- My Relationship With… My Hair
- My Relationship With… Christmas & Grief
- My Relationship With… University
- My Relationship With… Grief
- My Relationship with… Job-Hunting
- My Relationship With… Therapy
- My Relationship With… My Scars
- My Relationship With… Diet and Depression
- My Relationship with… The Gym
- My Relationship With… Shyness, Confidence and Identity
- My Relationship With… Graduation
- My Relationship With… Recovery
- My Relationship With… My Boobs
- My Relationship With… Open Days
- My Relationship With… Eczema
- My Relationship With… Grey Hair
- My Relationship With… OCD
- My Relationship with… Dating Apps
- My Relationship With… Acne
- My Relationship With… Body Hair
- My Relationship With… Being Single
- My Relationship With… The Pill
- My relationship with… an STI
- My Relationship with… TikTok
- My Relationship With… Anti-Depressants
- My Relationship With… Unreasonable Perfectionism
- My Relationship With… CLP
When I went to my first ever bra fitting at about 11 or 12 years old, I was told that I was a 32E, but that ‘if we’re lucky, we might be able to squeeze you into a double D‘. At 21, I now weigh in at a hefty 32H, or sometimes even an I if I’m unlucky. I’m not gonna lie, a lot of girls say they’re jealous or they’d like bigger boobs, but I’m here to tell you that there is such a thing as too much boob. I’ve spent the majority of my life absolutely hating my body, largely because of my big boobs. They’ve always made me uncomfortable, both physically and mentally. In an effort to learn to love what I’ve got, I jokingly named the year twenty no-bra-nineteen, and honestly? It’s been a bumpy ride, both literally and figuratively.
My relationship with my boobs has most certainly been a journey. At first, I just tried to pretend they didn’t exist. I vividly remember getting changed in the PE dressing room, and having a classmate tell me that at 11 years old, I had bigger boobs than her mom. Not long after that I was catcalled for the first (but definitely not the last) time of my life. Ever since that time, I did all I could to cover them up. I wore baggy, high collar tops, and even changed my posture so that they’d be less visible. As a shy, bullied kid, I hated the attention, and felt different from everyone else and their A-cups. But most importantly, it somewhat took my childhood away from me. All of a sudden, I was faced with older men whistling and acting as if I was a woman all of a sudden. I was a pretty late bloomer when it came to anything to do with boys, and while I couldn’t find the words to describe it then, I now remember being scared and sad to see them look at me the way they did. I was only 14 the first time the thought of cosmetic surgery crossed my mind, considering anything to be rid of these things causing me immense psychological discomfort and physical pain.
As I grew older, I got less insecure, and started to dabble in fashion again. Nevertheless, bras were an essential, and bikinis without support were a big no-no. I get a lot of shit for saying I hate my big boobs, but despite the sexual connotations they hold, boobs my size still don’t make me feel desirable when most models and hot influencers are slim with small to medium sized breasts. In the rare chance that you do see large boobs, they’re usually fake and incredibly perky, or held up by some miracle titty-tape. That meant that even when I got more comfortable with getting my tits out, it was always combined with an expensive heavy duty bra strapping the girls in.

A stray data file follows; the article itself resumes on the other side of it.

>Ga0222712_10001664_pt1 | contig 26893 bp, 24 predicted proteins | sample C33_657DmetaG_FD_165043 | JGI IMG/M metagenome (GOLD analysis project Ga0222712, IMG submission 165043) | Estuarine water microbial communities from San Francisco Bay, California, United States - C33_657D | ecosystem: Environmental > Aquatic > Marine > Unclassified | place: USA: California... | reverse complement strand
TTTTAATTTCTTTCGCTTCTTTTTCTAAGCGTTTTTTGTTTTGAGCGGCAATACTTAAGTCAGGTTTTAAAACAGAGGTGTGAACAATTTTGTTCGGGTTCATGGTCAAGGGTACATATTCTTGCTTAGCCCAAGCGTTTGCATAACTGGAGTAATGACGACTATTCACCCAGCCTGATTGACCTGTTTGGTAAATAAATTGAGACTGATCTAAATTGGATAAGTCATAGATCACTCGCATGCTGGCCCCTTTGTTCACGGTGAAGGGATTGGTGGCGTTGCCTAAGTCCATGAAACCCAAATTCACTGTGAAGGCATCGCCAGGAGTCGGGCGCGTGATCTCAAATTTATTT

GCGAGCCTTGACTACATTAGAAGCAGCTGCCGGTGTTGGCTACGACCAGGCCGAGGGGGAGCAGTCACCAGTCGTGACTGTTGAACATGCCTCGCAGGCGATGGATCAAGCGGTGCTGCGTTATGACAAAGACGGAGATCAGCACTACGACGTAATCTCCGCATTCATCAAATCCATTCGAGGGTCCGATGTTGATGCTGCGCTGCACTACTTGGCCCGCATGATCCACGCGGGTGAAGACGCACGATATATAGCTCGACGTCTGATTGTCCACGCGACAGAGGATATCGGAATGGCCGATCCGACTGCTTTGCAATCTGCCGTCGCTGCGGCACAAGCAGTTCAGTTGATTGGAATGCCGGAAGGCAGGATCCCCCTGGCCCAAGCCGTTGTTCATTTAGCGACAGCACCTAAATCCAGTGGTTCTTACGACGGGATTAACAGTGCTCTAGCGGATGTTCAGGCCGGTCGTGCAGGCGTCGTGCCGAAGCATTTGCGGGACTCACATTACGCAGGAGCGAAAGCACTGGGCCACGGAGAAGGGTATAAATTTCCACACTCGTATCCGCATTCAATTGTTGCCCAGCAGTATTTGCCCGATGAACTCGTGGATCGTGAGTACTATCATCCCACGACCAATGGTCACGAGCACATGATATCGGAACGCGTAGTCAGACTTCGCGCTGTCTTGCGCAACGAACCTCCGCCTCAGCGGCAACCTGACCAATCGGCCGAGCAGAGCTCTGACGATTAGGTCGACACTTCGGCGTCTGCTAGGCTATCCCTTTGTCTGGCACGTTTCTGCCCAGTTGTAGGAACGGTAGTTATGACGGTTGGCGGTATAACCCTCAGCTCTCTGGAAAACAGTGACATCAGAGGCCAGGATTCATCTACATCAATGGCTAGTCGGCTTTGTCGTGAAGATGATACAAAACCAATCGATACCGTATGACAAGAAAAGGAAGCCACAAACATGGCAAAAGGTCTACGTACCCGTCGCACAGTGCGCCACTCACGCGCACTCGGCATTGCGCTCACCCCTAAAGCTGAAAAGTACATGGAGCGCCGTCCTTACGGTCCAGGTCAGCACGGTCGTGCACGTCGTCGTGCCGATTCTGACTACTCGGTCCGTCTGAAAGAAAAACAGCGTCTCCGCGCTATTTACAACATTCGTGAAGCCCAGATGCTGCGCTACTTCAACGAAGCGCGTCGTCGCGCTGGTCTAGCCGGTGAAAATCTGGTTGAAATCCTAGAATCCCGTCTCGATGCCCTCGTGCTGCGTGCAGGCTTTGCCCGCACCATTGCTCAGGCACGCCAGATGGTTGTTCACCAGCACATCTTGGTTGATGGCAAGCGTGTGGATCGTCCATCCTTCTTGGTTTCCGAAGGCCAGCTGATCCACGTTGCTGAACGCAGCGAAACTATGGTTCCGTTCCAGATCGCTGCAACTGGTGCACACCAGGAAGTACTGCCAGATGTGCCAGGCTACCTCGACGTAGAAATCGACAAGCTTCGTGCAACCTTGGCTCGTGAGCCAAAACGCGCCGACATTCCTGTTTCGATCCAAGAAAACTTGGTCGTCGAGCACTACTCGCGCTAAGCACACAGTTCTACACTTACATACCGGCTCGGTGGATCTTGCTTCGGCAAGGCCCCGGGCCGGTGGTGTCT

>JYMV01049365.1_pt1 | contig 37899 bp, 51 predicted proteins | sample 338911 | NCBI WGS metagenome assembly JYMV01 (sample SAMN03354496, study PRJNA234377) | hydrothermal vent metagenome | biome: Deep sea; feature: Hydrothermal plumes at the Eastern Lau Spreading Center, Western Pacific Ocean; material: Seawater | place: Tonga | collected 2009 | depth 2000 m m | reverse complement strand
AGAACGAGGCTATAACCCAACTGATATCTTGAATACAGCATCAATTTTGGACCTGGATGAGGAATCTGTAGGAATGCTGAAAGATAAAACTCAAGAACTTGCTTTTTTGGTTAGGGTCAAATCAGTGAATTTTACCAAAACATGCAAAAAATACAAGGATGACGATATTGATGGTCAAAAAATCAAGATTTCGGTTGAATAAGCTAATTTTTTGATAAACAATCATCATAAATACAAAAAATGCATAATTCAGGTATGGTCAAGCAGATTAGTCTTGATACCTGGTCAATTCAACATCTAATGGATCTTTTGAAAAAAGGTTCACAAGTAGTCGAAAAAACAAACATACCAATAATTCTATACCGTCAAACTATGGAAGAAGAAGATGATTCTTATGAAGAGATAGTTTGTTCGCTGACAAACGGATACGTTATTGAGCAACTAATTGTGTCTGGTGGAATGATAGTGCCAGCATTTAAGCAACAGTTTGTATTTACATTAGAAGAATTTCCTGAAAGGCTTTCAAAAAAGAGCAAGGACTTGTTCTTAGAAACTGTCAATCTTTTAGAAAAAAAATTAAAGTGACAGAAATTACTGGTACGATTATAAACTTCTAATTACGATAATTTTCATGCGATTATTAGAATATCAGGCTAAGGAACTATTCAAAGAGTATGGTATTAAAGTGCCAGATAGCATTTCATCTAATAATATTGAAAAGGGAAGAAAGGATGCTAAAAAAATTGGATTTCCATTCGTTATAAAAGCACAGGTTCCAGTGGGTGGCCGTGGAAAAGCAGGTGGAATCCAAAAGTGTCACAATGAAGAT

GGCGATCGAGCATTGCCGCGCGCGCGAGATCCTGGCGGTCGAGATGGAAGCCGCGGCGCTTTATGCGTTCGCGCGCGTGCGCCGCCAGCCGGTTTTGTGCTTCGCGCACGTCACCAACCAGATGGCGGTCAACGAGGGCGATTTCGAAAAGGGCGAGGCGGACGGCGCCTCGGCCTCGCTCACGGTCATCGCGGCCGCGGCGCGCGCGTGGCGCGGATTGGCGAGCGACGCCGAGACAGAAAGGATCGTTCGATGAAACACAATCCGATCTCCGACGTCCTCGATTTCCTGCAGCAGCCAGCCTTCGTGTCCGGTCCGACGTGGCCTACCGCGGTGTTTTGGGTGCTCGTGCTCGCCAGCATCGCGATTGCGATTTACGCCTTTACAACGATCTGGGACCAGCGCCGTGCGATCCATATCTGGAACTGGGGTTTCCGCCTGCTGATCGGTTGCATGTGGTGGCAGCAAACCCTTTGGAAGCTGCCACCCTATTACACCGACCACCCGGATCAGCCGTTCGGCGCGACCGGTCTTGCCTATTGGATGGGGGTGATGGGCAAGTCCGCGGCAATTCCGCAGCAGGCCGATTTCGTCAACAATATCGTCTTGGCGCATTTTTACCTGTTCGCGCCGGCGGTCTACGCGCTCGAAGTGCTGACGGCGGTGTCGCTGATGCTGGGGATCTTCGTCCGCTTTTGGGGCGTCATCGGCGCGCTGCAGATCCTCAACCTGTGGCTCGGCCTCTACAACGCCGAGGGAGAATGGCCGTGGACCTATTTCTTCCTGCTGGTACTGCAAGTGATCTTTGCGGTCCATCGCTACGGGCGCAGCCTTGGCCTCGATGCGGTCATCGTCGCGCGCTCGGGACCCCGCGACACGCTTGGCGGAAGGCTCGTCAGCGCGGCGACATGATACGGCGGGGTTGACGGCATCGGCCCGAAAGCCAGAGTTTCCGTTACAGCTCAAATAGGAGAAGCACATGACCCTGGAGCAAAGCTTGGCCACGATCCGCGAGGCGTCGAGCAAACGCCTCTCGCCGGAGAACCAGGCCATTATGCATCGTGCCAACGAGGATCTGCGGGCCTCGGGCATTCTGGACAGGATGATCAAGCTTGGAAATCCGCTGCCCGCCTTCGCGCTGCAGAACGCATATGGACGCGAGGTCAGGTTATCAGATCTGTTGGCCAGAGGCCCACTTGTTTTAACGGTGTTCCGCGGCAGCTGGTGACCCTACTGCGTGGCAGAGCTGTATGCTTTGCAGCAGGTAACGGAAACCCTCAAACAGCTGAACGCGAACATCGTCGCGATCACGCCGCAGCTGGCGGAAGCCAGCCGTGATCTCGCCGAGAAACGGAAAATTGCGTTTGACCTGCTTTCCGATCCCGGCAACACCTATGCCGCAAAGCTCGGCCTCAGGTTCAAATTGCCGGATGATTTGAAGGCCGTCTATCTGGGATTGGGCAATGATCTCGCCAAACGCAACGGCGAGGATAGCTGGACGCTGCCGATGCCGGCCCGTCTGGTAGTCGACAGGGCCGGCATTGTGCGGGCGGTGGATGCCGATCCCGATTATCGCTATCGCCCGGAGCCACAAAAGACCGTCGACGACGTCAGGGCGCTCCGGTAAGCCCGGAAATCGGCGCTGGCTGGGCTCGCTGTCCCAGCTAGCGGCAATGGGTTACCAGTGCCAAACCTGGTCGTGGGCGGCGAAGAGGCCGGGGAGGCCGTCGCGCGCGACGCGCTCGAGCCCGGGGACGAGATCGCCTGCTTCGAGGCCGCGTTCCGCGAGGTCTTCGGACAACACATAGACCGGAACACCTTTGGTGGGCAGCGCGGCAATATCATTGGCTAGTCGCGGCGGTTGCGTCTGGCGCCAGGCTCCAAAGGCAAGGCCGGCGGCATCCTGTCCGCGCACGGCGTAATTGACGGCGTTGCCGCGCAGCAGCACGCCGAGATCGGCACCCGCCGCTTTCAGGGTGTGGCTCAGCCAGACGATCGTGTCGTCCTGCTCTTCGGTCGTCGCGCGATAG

The first time I ever went without a bra was the Humanities Christmas Ball this past December and, if I do say so myself, I looked hot as hell. So right then and there, as I was devouring my Charcoal Grill junk food I made a decision to really push myself in the upcoming year. To a certain degree, this has really worked. I can’t say I love the way I look, but I’m definitely way more confident with the way my boobs and my body look now than I was just a year ago. You can’t get over a fear if you don’t put yourself out there. You can’t grow in your comfort zone.
Nevertheless, I don’t know if I’ll ever fully love my body. Despite making massive strides forward there are still days where I think I’m utterly disgusting to look at. I worry that my boobs look saggy or about what people will think of me, because the reality is, if me and my B-cup friend wear the exact same outfit, we’re going to get very different reactions. What might be chic on a smaller size, is often very quickly labelled as slutty on big boob gals like me. Not only is it unfair that my entire existence is sexualised, but if I do decide to show my boobs the way they naturally are, that’s no longer seen as attractive, because for some reason the media and the male gaze seem to have forgotten that gravity is a thing that exists. In an effort to end the year with a bang (both literally and figuratively), I ordered a really low cut dress for the Media Ball, and can now proudly say that our current editor of Wessex Scene has me nicknamed as ‘tit-tape‘ on her phone, because at the last minute I got so insecure I grabbed some gaffa-tape from my housemate’s car and went to town.
In the end, boobs are absolutely amazing whatever shape or size they may be, and I truly hope whoever is reading this is content with the way they look. But if you’re not, you are not alone, and there is so much more to our insecurities than just melons or itty-bitties. So I’ll leave you with some words of encouragement my housemate once gave me: ‘they’re you’re boobs, they always look amazing.’